Chemical Reactions & Combustion
Whether simulating combustion design in gas turbines, automotive engines, or coal-fired furnaces or assessing fire safety in and around buildings and other structures, ANSYS CFX software provides a rich framework to model chemical reactions and combustion associated with fluid flow.
There is a complete range of options for all situations: a rich library of predefined chemical reactions that can be easily edited and extended by users as well as the integration of ANSYS reactive integrated flamelet (RIF) for detailed chemistry tables. These are rounded out with models for auto and spark ignition, pollutant formation (NOx, soot), residual exhaust gases, knock, wall quenching, flame extinction and more.
The eddy-dissipation model (EDM) and finite-rate chemistry (FRC) models are provided in ANSYS CFX software for relatively fast and slow reactions, respectively, when compared to the mixing of reactants due to turbulent fluid flow. Simulations are not limited, however, to either extreme, as the two models can be combined, with the reaction rate being taken as the minimum of the two, both for single and multi-step reactions, from pre-defined or user-defined reactions.
In situations in which fuel and oxidant are fed into a system separately and the chemistry is assumed to be relatively fast, the laminar flamelet model with presumed probability density function (PDF) offers a practical and efficient means to depict the detailed chemistry of hundreds of species without having to solve hundreds of transport equations.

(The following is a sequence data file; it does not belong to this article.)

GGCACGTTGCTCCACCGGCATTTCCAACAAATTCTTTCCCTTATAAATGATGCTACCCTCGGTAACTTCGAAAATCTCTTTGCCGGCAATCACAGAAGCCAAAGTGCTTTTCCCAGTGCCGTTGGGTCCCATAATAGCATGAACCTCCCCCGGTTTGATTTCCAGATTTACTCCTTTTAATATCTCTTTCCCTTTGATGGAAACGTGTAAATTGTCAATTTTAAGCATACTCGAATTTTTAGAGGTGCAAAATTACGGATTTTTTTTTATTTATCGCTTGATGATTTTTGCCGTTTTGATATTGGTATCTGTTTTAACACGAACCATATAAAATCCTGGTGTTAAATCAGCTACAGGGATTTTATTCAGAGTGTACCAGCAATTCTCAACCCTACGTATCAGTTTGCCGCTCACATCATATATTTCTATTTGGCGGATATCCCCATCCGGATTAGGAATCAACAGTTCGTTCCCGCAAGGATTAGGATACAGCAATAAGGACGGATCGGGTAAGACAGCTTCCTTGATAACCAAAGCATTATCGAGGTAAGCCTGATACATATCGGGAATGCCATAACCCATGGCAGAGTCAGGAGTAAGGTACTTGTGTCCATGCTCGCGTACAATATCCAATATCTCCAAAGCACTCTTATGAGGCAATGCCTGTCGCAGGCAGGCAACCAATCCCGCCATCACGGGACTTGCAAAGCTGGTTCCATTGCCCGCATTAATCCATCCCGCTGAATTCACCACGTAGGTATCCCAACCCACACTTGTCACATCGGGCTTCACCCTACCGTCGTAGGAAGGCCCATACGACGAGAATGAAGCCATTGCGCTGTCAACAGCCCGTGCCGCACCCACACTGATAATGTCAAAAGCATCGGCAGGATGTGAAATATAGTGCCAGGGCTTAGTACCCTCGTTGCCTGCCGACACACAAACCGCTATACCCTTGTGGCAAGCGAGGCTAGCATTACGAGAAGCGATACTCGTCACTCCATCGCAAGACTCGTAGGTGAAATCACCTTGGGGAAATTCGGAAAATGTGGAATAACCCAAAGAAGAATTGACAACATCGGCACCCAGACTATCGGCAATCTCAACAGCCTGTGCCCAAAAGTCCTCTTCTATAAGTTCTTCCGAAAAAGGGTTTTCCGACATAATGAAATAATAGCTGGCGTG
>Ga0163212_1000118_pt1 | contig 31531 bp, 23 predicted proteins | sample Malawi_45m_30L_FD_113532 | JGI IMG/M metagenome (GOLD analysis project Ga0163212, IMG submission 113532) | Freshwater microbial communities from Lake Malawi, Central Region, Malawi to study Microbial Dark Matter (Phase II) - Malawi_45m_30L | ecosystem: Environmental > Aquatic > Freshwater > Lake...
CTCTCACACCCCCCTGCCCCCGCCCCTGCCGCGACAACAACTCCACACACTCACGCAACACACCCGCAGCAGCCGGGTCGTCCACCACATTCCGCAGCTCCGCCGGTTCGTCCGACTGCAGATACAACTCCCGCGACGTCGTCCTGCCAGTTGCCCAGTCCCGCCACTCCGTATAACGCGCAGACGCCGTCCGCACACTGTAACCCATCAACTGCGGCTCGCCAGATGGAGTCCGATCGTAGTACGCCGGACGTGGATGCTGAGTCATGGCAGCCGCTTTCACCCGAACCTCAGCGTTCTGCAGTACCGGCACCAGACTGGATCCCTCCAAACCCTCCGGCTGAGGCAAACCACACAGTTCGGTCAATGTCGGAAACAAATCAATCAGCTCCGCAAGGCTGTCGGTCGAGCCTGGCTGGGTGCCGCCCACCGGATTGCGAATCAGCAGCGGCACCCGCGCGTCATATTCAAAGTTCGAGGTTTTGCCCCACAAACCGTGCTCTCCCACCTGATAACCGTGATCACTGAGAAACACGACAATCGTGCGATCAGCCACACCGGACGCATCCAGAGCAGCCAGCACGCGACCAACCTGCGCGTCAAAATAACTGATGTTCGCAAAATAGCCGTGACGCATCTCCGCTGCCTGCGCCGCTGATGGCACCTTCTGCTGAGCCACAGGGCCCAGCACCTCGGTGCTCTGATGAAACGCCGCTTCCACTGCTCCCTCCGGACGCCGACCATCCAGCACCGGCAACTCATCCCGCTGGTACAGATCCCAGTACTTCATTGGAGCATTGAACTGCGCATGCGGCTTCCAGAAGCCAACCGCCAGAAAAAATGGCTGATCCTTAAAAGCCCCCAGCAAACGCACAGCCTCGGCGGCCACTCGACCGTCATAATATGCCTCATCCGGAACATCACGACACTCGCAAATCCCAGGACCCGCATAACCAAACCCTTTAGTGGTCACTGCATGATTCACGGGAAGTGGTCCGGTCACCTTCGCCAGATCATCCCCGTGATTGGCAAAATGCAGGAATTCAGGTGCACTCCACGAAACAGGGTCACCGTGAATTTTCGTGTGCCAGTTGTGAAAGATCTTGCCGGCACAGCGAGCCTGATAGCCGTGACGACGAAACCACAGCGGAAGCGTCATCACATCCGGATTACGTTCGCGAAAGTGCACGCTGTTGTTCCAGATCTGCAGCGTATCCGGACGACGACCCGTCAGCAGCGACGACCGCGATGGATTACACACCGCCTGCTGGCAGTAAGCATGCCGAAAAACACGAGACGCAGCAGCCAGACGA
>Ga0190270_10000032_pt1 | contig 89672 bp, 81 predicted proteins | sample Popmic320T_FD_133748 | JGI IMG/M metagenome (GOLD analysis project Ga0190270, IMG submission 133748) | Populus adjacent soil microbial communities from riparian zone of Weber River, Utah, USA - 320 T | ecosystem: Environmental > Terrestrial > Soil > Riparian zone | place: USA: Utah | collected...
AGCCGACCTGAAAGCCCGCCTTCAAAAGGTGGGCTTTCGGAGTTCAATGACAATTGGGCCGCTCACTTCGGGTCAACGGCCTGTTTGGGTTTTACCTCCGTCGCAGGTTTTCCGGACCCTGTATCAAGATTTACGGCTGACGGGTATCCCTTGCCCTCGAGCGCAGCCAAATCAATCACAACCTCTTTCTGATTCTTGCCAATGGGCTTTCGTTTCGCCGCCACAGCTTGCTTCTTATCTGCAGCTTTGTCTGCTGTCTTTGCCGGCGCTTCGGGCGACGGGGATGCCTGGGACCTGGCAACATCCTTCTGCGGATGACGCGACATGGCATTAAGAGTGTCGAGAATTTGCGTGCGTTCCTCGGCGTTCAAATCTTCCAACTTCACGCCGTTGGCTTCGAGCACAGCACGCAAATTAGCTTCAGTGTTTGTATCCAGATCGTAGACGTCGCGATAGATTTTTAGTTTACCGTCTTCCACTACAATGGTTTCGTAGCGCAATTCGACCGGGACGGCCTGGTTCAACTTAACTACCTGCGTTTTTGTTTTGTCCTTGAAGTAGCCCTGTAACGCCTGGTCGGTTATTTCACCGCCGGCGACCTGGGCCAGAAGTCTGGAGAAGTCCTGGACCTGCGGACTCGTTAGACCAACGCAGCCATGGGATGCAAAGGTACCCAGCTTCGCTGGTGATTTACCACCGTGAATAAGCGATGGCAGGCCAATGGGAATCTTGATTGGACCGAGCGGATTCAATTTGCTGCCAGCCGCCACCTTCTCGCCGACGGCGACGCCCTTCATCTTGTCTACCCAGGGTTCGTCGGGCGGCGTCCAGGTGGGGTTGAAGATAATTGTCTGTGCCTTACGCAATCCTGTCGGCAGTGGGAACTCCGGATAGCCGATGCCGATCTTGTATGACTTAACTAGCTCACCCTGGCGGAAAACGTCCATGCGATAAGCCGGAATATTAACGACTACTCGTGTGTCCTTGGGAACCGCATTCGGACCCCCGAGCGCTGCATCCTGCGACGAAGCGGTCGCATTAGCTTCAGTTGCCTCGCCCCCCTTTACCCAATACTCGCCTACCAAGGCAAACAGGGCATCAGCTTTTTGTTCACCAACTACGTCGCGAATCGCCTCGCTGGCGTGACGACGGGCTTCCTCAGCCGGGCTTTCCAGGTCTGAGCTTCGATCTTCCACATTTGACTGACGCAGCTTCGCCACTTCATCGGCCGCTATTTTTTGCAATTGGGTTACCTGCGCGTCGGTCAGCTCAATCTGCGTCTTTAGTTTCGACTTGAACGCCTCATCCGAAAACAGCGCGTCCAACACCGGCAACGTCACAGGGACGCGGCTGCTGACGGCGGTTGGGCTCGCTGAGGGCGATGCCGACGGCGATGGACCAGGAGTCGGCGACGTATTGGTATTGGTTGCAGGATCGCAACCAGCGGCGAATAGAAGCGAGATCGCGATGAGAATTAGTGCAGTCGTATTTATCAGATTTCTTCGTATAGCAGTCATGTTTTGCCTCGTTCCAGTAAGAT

The burning velocity model (BVM) is well suited for combustion in which oxidant and fuel are premixed or partially premixed and the flames are steady, such as in gas turbines. BVM is coupled with the laminar flamelet PDF model to model post-flame front mixing and reaction.
Like the BVM model, the extended coherent flamelet model (ECFM) is suited for premixed or partially premixed fuel/oxidant combinations. It can capture post-flame front mixing using the laminar flamelet PDF model. However, an additional degree of freedom makes it more suitable for unsteady flames and moving geometries, as found for example in internal combustion engines. It includes an option to incorporate the quenching effect walls can have on flames.
Courtesy German Aerospace Center (DLR), Institute of Combustion Technology.